Instilling the joy of reading in your child can be challenging – but rewarding.
With the summer months upon us, it’s the perfect time to get regular reading habits onto your kid’s radar to not only help them productively fill their time away from school, but also lay the foundation for learning and growth for years to come.
“Reading is key to success in school and beyond,” says Francie Alexander, Chief Academic Officer at Scholastic. “Kids who are readers are better informed and can also be inspired to learn more and do more from keeping fit to making things, to sharing and even to making positive contributions in their communities.“
Working across all of Scholastic’s divisions to create educational products and services, and with experience teaching students ranging from kindergarten through to college, Alexander is adamant that reading enables kids to keep momentum in the summer months so as not to lose what they learned in their prior school year.
“Research shows that if kids don’t read books over the summer, they will suffer from the effects of the ‘summer slide’ – the loss of key learning skills during the summer vacation,” Alexander explains. “But if kids just read at least four books at their level, they can prevent the effects and even increase their skills and potential to do better on standardized tests in the fall when they go back to school.”
Despite the obvious benefits that come with reading, parents need to ensure their kids see the fun in such a valuable habit. With so many other enticing activities that can pull kids away from reading – from playing outside, video games, or just sitting in front of the TV – it’s important to make sure children see reading as another fun option to spending their time in between school.
Alexander says that parents should make sure kids see reading as entertainment, rather than a summer-form of homework is necessary to engage kids with books.
“Kids can experience so many different things through reading books – from visiting faraway places, to learning about really cool people or events,” Alexander suggests. “If travel plans are not on the family agenda this summer, why not go away through a book?”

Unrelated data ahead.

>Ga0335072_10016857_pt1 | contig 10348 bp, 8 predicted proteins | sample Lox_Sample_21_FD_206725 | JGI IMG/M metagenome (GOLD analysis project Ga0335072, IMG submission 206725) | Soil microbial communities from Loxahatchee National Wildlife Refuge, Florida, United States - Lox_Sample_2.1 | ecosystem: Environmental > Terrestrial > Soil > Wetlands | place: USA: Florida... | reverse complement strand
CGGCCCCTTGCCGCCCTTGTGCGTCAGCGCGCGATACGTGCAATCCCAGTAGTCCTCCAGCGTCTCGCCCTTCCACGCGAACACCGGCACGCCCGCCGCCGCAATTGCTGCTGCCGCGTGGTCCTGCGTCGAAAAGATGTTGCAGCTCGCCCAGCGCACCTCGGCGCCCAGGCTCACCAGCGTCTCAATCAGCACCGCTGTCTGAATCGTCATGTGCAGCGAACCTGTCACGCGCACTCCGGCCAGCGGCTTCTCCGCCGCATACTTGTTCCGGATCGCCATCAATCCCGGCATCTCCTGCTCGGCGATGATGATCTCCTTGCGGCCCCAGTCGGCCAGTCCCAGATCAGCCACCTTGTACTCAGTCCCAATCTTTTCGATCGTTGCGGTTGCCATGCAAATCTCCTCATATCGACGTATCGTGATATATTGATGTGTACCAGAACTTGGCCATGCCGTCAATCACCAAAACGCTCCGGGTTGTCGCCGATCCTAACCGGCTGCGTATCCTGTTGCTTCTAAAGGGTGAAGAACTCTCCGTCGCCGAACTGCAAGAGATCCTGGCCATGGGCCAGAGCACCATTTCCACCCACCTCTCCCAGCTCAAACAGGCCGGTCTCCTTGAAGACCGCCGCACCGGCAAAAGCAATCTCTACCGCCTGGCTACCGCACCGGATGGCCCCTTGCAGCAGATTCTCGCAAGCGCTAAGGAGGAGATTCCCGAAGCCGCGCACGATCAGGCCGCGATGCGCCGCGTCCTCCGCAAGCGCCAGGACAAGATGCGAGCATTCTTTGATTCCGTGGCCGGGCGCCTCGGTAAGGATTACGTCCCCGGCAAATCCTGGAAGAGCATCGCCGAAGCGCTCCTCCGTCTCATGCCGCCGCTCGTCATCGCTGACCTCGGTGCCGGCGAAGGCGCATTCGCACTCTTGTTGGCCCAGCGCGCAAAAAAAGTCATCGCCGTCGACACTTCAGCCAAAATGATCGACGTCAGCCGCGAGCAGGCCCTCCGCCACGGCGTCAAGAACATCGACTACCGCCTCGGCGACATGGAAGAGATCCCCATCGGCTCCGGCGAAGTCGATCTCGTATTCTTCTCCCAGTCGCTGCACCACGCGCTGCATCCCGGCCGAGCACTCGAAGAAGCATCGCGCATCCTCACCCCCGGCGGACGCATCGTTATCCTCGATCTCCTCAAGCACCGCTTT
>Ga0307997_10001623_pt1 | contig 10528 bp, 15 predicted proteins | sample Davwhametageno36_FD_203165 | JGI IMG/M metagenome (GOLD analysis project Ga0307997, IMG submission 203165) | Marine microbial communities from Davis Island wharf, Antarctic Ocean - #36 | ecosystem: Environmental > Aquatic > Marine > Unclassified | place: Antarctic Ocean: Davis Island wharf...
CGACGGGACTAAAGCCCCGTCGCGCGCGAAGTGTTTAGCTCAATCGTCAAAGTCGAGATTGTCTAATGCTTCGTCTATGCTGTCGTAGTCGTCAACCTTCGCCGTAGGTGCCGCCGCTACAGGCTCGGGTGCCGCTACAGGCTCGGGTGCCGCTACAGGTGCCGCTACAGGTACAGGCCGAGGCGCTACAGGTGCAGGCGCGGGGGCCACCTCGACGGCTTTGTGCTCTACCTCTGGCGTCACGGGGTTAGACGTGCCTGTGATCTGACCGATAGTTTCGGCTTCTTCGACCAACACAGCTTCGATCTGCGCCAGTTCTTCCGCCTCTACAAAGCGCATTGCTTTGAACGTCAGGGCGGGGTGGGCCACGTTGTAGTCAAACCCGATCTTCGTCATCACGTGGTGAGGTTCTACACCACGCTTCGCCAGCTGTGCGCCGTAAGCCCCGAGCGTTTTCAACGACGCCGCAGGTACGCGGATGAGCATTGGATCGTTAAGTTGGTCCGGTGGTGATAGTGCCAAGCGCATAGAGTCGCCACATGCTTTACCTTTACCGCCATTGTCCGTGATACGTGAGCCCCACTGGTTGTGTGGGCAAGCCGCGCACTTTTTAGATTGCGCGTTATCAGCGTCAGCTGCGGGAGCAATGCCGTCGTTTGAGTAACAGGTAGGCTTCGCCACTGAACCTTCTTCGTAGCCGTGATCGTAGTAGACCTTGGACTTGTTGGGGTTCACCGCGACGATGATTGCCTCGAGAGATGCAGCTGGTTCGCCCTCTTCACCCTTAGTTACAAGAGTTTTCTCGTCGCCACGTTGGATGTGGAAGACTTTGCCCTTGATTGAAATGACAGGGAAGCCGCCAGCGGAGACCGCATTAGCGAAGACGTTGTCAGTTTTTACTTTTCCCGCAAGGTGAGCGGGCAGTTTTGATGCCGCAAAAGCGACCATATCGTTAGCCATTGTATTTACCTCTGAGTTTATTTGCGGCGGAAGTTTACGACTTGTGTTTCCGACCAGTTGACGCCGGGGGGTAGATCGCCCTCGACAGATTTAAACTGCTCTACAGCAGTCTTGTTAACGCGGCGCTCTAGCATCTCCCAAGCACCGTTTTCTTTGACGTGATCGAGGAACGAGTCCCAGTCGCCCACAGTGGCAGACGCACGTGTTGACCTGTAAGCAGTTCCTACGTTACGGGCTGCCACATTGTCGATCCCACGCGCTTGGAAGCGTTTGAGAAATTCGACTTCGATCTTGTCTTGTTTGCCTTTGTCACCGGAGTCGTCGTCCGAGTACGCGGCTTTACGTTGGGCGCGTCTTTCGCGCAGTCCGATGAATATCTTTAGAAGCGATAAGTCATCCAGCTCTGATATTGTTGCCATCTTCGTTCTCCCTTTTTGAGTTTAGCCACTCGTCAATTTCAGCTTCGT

More than speaking to your kids about the excitement a written story can bring, allowing kids to express their independence by allowing them to choose their own books is another way to get them reading.
“Having that power of choice, will really engage kids and get them excited to find books that meet their interests,” says Alexander. “If your child is a huge sports fan, let him or her choose sports books off the shelves…a recent study, the Kids and Family Reading Report, found that kids are more likely to read books for fun when they select the books themselves.”
Scholastic’s ABCs of Summer Reading:
A – Read ANYTIME, ANYWHERE: Read on the beach, at the pool or restaurant or while waiting online at the amusement park, books are travel-friendly and always good to have on hand for all ages.
B – Go BEYOND the BOOK: Make reading a fun and social activity and create a summer book club with friends, or extend the reading experience online. Find websites about favourite authors or books, or visit sites like the Scholastic Summer Challenge, where kids can log their minutes read to read for the world record.
C – Let kids CHOOSE the books they want to read.
To support summer reading, Scholastic is hosting their Summer Challenge, together with Reading Is Fundamental (RIF) and the National Summer Learning Association. The challenge – get kids reading to set a new Read for the World Record by logging their minutes of reading online through the summer months and can even earn rewards. Go to www.scholastic.com/summer for more information on the Scholastic Summer Challenge.
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